Several hundred low-cost Android devices are shipping with preinstalled adware, according to security firm Avast. The company specifically called out products from Archos, MyPhone, Prestigio, and ZTE.
The adware, called Cosiloon, was previously described in 2016 by fellow security company Dr. Web. It effectively creates incessant popup ads in the user’s browser and on the homescreen, obscuring the screen in the process.
The new report delves into more detail on how it all works and who’s affected by it.
So, how does it work?
Cosiloon essentially consists of two components, called a dropper and a payload. Avast has identified two variants of the dropper, which is responsible for delivering (or dropping) the malicious payload onto the device.
The first dropper variant is essentially a system app, only visible in the list of system applications. Avast adds that they’ve seen it listed as ‘CrashService’ and ‘ImeMess’. The second dropper variant is “pretty much impossible” to remove as it’s actually integrated into the SystemUI APK, which is one of the key system packages for Android.
The payload portions are far more numerous, as Avast found over 100 payload versions. Only two payload variants were visible as an app on the homescreen, with one using the imaginative name “Goolge Contacts”. The vast majority of variants were only visible in the system applications list, using names like “eVideo2Service”, “MediaService”, and “VPlayer”.
Who is affected?
The security company’s statistics show that users in over 90 countries were affected by the adware. The top ten countries include Russia, Germany, Italy, the U.K., Ukraine and Venezuela.
As for affected devices? Avast found they usually had a MediaTek chipset and were largely low-cost tablets. Affected manufacturers included Archos, Condor, Haier, MyPhone, Prestigio, Telefunken, and ZTE (view the full list here). The firm clarified that not all device models on the list would be affected, owing to firmware variations and/or custom ROMs being used.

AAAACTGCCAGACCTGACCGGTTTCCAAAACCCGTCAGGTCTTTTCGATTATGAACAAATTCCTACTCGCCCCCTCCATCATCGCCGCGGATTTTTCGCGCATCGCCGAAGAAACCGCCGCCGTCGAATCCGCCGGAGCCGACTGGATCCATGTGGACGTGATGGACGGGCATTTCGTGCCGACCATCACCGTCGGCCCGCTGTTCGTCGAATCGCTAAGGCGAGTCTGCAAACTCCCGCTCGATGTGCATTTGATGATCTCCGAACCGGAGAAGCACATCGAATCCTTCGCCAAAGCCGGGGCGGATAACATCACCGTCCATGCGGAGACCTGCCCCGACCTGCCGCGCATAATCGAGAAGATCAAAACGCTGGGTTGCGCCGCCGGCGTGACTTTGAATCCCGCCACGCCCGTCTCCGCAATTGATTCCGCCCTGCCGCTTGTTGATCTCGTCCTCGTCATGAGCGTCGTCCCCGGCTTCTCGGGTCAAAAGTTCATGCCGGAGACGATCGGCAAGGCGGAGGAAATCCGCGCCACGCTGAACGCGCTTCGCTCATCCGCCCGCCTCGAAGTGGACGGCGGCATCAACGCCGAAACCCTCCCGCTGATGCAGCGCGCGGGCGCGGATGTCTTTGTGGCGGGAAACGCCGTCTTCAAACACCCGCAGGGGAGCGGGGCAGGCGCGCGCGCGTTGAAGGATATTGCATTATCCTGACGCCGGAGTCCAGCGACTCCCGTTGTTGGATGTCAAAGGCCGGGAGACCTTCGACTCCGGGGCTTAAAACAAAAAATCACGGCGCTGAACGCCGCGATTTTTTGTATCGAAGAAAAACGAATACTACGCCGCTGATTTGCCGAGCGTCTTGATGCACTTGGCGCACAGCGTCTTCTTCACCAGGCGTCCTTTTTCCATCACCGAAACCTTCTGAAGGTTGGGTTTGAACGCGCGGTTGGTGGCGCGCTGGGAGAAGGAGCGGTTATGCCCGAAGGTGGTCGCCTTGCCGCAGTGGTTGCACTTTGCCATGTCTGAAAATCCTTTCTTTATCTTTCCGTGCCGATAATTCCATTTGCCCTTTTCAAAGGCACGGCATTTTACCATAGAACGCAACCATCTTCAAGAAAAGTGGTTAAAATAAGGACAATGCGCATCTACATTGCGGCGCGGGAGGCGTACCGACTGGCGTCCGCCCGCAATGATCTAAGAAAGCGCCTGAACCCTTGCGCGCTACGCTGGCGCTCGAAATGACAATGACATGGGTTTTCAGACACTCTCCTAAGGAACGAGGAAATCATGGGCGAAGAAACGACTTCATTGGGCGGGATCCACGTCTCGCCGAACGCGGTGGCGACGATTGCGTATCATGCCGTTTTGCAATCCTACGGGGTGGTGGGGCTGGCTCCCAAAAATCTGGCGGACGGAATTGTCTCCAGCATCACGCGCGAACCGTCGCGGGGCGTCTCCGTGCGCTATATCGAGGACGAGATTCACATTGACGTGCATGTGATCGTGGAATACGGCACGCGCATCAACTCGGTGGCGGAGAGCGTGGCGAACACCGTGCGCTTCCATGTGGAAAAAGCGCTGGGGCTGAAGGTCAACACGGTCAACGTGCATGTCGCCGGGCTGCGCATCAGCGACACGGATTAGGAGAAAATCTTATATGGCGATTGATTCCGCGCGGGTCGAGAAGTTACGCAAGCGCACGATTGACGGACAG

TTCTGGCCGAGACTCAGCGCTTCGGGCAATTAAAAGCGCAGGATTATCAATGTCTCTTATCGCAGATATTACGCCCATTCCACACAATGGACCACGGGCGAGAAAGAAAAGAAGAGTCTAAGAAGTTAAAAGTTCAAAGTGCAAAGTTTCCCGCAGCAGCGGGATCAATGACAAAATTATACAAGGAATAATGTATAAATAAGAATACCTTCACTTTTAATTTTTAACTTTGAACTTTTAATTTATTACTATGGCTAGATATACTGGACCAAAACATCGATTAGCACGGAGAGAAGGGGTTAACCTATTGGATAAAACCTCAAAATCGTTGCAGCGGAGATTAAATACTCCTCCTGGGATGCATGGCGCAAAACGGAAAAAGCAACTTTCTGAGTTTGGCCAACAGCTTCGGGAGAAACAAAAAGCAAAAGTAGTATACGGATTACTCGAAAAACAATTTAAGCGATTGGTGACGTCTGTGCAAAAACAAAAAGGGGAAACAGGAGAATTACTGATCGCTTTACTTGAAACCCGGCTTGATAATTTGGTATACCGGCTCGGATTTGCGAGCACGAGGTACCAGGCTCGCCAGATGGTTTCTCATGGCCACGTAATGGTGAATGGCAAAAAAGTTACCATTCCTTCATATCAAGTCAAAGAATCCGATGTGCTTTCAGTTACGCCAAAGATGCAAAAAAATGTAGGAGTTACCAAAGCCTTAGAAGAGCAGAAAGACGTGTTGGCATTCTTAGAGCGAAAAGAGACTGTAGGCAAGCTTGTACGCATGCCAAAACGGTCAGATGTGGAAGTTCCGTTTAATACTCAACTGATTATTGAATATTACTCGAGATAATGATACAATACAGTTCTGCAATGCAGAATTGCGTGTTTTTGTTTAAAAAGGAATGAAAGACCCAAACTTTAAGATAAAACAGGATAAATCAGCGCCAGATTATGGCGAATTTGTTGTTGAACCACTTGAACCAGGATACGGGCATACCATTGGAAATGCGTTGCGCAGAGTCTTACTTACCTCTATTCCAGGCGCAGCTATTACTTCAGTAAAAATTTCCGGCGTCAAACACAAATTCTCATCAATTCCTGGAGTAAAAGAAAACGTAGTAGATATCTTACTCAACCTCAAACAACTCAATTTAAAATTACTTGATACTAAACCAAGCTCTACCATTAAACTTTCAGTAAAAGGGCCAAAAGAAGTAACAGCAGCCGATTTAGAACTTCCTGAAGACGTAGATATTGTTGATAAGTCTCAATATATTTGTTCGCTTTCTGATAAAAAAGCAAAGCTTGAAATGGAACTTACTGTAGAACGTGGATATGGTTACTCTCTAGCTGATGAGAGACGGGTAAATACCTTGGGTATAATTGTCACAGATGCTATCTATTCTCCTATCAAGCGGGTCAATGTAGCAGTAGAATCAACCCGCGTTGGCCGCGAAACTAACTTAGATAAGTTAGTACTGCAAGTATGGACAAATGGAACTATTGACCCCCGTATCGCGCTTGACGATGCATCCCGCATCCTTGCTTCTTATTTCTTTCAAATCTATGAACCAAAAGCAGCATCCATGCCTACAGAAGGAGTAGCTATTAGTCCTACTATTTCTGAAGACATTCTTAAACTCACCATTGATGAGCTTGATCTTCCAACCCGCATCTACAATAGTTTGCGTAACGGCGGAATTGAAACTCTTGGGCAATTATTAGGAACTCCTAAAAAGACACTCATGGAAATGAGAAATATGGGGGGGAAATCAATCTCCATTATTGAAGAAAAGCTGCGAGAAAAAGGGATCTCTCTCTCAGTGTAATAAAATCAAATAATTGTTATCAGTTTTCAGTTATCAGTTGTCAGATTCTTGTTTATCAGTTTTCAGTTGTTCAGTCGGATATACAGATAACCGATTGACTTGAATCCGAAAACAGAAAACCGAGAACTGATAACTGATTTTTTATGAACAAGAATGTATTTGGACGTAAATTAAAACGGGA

Avast says the list of affected devices is so extensive because the adware was part of a chipset platform package that gets reused for similar devices. The affected platforms were running Android 4.2 to Android 6.0, which should put you at ease if you’ve got a device with Nougat and above.
What can you do about it?
A factory reset doesn’t make a difference, owing to the adware being embedded in the system settings. Avast adds that its antivirus app doesn’t have the necessary permissions to remove the dropper (although it can remove payloads). Fortunately, Google Play Protect has been updated to detect Cosiloon, the security firm says, so it will automatically disable both the dropper and payload.
Alternatively, it adds that users can manually disable the dropper by finding it in the system applications list (Settings > Apps > Show System Apps), then looking for “CrashService”, “ImeMess” or “Terminal”. From here, Avast’s app will remove the payload portion.
Who’s to blame for Cosiloon?
Avast says Google has been making firmware developers aware of the issue. So it sounds like they didn’t know about the problem. Then again, if you were covertly slapping adware on your devices, would you say you knew about it all along?
The fact that the vast majority of these devices run MediaTek chips is also noteworthy. However, MediaTek tends to be the processor brand of choice for many low-cost manufacturers. Low-cost brands are usually involved in these malware cases, ostensibly due to limited resources and/or a desire to gain a few extra bucks off devices with a low profit margin.
In any case, we’ve contacted Archos, MediaTek and ZTE to gain clarity on the situation. We’ll update the story when we receive a response from the companies.